Dufourt’s status in French contemporary music must
be unique, in that he was trained in Geneva studying piano with Louis
Hiltbrand and composition with Jacques Guyonnet while pursuing academic
studies in philosophy which he later taught in several French universities.
Music, however, was and remained a major concern and he painstakingly
composed a sizeable body of substantial works. These include an opera
Dédale first performed in 1995, a large-scale work
Erewhon written for Les Percussions de Strasbourg and
several pieces inspired by visual artists, such as L’Orage
(after Giorgione), La Maison du sourd (after Goya), Lucifer
d’après Pollock, Hommage à Charles Nègre
(originally a score for a film inspired by a photograph by Nègre)
and the large-scale cycle recorded here Les Hivers.
Dufourt’s approach, however, excludes any attempt at
easy pictoralism and superficial description. His works, inspired either
by paintings or photographs, are essentially abstract pieces of music.
He, more than anyone else, is fully conscious of the totally diverging
nature of painting (or photography) and music, and of the difficulty,
let alone the impossibility in bridging the gap between them. The former
is primarily static, even when depicting movement as in Poussin’s Le
Déluge or in Brueghel’s Les Chasseurs dans la neige,
and suggests movement by working on our imagination. The latter, on
the contrary, is essentially dynamic, unfolding in time, thus implying
a beginning and an end. To a certain extent, Dufourt’s music may be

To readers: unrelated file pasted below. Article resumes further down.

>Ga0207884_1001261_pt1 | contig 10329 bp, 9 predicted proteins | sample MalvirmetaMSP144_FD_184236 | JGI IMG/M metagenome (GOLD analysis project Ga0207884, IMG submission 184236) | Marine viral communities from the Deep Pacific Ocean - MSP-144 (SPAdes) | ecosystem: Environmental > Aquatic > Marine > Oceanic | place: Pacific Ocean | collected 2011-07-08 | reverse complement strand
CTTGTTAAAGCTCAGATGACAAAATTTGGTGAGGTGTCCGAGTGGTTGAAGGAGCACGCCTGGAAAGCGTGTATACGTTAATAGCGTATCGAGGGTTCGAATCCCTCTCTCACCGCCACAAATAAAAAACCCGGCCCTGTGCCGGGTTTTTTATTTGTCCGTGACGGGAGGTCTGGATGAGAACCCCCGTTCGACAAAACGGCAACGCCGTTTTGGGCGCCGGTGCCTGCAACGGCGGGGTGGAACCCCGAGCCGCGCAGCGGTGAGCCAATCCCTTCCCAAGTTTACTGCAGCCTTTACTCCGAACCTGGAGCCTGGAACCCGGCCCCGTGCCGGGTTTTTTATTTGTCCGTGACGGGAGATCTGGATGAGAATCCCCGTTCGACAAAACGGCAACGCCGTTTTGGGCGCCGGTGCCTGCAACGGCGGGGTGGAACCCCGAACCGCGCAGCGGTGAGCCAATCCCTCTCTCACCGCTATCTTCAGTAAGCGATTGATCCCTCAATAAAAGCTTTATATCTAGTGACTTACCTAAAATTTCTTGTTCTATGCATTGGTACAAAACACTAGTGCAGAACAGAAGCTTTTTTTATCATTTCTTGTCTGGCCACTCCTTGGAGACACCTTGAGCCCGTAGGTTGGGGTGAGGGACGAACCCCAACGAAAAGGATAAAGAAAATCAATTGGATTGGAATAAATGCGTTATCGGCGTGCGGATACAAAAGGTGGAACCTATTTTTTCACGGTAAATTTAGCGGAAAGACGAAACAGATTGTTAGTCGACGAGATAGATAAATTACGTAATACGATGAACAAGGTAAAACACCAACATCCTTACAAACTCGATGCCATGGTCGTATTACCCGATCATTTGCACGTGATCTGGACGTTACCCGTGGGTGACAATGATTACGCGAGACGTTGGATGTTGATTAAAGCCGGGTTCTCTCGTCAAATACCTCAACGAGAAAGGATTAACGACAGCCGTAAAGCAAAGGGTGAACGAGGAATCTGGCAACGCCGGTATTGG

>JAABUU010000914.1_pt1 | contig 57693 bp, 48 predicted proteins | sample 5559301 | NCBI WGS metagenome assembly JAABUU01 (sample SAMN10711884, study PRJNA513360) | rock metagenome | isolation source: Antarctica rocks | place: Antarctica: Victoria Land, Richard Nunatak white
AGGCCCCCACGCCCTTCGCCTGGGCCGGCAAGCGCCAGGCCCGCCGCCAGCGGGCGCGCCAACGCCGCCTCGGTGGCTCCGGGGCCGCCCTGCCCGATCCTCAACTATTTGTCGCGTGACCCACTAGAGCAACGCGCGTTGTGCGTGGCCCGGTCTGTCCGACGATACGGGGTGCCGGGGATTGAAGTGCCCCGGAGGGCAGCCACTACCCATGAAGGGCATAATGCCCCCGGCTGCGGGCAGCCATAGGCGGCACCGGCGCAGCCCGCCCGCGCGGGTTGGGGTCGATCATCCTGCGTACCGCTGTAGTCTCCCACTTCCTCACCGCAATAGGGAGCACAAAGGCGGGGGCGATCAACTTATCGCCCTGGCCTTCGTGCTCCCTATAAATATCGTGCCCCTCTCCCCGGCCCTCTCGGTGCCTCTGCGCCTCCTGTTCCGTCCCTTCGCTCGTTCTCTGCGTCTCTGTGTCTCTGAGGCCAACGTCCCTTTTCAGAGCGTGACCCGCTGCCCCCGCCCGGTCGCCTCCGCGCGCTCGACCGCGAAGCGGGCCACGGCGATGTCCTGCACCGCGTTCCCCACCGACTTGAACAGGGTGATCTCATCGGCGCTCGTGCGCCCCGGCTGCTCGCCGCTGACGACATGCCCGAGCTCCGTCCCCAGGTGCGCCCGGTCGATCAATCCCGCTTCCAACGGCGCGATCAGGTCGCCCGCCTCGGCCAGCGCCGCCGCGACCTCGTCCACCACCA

experienced as an attempt at some reconciliation between the two art
forms while relying solely on musical parameters. His generally slow
moving music is often underpinned by considerable activity, as it were,
under the surface.
The cycle Les Hivers was inspired by paintings
by Rembrandt, Brueghel, Poussin and Guardi, all directly or indirectly
related to winter and all having some symbolic meaning of their own
reflected in the music, although – as already mentioned – the pieces
are first and foremost abstract musical structures eschewing any directly
Le Philosophe after Rembrandt was completed
in 1992 whereas the other panels were completed almost ten years later.
Le Philosophe was actually performed separately some time
after its completion while the whole cycle was first performed complete
in 2002. Le Philosophe is a perfect example of Rembrandt’s clair-obscur.
The philosopher sits in front of the brightly sunlit window. The left
corner of the room is in darkness whereas a spiralling staircase dimly
lit by the sunlight occupies the right side of the painting. The piece
falls into three sections played without a break, thus reflecting the
painting’s structure. It opens in mysterious, dark tones progressively
leading into the somewhat brighter central section in turn leading into
the final section characterised by spiralling whiffs of tunes alluding
to the staircase depicted in the painting. The music moves at a quite
moderate tempo throughout, in limited dynamics, thus adequately equalling